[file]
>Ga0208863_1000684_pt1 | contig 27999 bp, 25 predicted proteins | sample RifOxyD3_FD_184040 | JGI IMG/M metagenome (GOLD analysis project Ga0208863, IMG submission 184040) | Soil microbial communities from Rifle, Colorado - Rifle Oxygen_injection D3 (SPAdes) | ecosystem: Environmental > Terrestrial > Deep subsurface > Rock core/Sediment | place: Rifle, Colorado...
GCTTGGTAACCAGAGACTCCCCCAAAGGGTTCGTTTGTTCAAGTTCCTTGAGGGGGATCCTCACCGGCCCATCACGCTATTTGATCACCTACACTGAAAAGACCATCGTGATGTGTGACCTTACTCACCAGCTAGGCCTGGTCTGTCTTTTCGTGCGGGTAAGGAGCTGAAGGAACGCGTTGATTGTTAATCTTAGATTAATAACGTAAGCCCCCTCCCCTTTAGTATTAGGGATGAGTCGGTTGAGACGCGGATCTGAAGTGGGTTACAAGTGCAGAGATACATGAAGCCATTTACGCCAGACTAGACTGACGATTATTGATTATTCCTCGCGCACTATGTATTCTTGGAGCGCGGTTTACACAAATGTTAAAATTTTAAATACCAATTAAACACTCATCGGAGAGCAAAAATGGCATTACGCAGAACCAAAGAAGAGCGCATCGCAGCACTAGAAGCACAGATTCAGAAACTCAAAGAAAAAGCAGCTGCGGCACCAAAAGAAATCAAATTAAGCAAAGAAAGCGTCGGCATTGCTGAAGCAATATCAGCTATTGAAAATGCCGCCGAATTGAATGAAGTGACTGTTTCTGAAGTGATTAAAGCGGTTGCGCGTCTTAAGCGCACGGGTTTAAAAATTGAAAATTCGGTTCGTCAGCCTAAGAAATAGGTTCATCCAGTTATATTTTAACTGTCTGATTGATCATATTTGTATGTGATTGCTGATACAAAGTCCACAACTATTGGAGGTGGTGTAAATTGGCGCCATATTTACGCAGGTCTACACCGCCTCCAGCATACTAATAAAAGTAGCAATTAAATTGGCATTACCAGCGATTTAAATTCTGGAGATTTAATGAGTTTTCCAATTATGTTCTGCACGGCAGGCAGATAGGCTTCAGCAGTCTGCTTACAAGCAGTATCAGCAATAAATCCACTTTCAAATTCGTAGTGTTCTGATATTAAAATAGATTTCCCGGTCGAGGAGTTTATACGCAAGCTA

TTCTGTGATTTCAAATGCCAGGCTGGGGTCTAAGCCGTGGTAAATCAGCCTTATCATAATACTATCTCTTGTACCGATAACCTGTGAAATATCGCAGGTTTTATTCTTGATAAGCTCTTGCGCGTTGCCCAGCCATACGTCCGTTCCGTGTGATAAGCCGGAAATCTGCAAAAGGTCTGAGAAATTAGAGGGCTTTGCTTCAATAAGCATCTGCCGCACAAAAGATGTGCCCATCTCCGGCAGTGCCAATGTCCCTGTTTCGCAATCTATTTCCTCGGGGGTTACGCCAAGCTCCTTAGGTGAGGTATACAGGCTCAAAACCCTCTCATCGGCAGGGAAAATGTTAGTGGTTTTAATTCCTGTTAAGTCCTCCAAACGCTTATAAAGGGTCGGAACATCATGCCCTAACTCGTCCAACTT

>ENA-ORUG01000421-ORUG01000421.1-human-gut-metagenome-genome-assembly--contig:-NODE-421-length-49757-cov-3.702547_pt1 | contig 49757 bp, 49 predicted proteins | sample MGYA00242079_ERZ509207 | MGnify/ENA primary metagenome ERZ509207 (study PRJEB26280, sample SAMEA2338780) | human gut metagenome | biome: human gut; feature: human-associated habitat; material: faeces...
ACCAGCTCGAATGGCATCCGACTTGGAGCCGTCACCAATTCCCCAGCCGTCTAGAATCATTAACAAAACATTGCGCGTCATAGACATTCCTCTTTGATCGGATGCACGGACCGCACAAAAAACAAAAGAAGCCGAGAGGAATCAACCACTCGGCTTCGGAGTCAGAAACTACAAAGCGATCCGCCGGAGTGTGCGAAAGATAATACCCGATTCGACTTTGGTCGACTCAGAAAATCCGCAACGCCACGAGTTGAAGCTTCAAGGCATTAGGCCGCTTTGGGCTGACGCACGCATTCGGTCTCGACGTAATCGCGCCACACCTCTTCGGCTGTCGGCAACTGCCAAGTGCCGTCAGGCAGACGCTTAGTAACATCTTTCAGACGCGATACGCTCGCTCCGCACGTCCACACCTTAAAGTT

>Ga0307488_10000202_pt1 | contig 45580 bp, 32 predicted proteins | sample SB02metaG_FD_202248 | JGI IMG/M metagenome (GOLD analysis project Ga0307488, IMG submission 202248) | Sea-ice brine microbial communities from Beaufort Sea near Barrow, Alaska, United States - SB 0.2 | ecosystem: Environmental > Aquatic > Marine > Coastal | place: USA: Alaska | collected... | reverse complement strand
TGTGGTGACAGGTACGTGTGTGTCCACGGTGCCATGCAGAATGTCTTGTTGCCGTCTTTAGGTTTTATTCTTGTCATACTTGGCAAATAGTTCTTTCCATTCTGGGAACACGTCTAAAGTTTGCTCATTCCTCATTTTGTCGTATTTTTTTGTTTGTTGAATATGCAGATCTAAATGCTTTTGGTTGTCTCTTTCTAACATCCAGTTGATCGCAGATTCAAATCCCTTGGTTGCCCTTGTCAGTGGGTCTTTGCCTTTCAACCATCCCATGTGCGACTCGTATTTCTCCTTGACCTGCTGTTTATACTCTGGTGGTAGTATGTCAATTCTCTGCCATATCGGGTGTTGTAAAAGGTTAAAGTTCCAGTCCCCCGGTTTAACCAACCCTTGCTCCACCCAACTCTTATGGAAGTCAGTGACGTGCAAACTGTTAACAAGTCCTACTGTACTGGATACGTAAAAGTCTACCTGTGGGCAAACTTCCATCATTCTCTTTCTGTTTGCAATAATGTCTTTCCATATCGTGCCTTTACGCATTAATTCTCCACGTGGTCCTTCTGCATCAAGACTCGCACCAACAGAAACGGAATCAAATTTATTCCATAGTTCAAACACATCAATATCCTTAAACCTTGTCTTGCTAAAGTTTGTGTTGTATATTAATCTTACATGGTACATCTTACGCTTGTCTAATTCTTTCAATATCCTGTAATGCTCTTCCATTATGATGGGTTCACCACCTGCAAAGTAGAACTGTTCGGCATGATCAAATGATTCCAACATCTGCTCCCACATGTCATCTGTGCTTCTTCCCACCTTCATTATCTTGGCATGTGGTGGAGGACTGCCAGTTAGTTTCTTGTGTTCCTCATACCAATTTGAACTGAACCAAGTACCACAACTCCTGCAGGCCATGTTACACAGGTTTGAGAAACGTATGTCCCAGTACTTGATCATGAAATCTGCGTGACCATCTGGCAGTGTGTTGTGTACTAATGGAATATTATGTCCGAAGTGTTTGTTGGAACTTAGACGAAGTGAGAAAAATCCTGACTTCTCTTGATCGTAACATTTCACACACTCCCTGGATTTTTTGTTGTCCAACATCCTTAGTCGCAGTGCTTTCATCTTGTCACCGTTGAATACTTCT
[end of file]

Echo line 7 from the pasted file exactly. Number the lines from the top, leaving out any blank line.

TGTGGTGACAGGTACGTGTGTGTCCACGGTGCCATGCAGAATGTCTTGTTGCCGTCTTTAGGTTTTATTCTTGTCATACTTGGCAAATAGTTCTTTCCATTCTGGGAACACGTCTAAAGTTTGCTCATTCCTCATTTTGTCGTATTTTTTTGTTTGTTGAATATGCAGATCTAAATGCTTTTGGTTGTCTCTTTCTAACATCCAGTTGATCGCAGATTCAAATCCCTTGGTTGCCCTTGTCAGTGGGTCTTTGCCTTTCAACCATCCCATGTGCGACTCGTATTTCTCCTTGACCTGCTGTTTATACTCTGGTGGTAGTATGTCAATTCTCTGCCATATCGGGTGTTGTAAAAGGTTAAAGTTCCAGTCCCCCGGTTTAACCAACCCTTGCTCCACCCAACTCTTATGGAAGTCAGTGACGTGCAAACTGTTAACAAGTCCTACTGTACTGGATACGTAAAAGTCTACCTGTGGGCAAACTTCCATCATTCTCTTTCTGTTTGCAATAATGTCTTTCCATATCGTGCCTTTACGCATTAATTCTCCACGTGGTCCTTCTGCATCAAGACTCGCACCAACAGAAACGGAATCAAATTTATTCCATAGTTCAAACACATCAATATCCTTAAACCTTGTCTTGCTAAAGTTTGTGTTGTATATTAATCTTACATGGTACATCTTACGCTTGTCTAATTCTTTCAATATCCTGTAATGCTCTTCCATTATGATGGGTTCACCACCTGCAAAGTAGAACTGTTCGGCATGATCAAATGATTCCAACATCTGCTCCCACATGTCATCTGTGCTTCTTCCCACCTTCATTATCTTGGCATGTGGTGGAGGACTGCCAGTTAGTTTCTTGTGTTCCTCATACCAATTTGAACTGAACCAAGTACCACAACTCCTGCAGGCCATGTTACACAGGTTTGAGAAACGTATGTCCCAGTACTTGATCATGAAATCTGCGTGACCATCTGGCAGTGTGTTGTGTACTAATGGAATATTATGTCCGAAGTGTTTGTTGGAACTTAGACGAAGTGAGAAAAATCCTGACTTCTCTTGATCGTAACATTTCACACACTCCCTGGATTTTTTGTTGTCCAACATCCTTAGTCGCAGTGCTTTCATCTTGTCACCGTTGAATACTTCT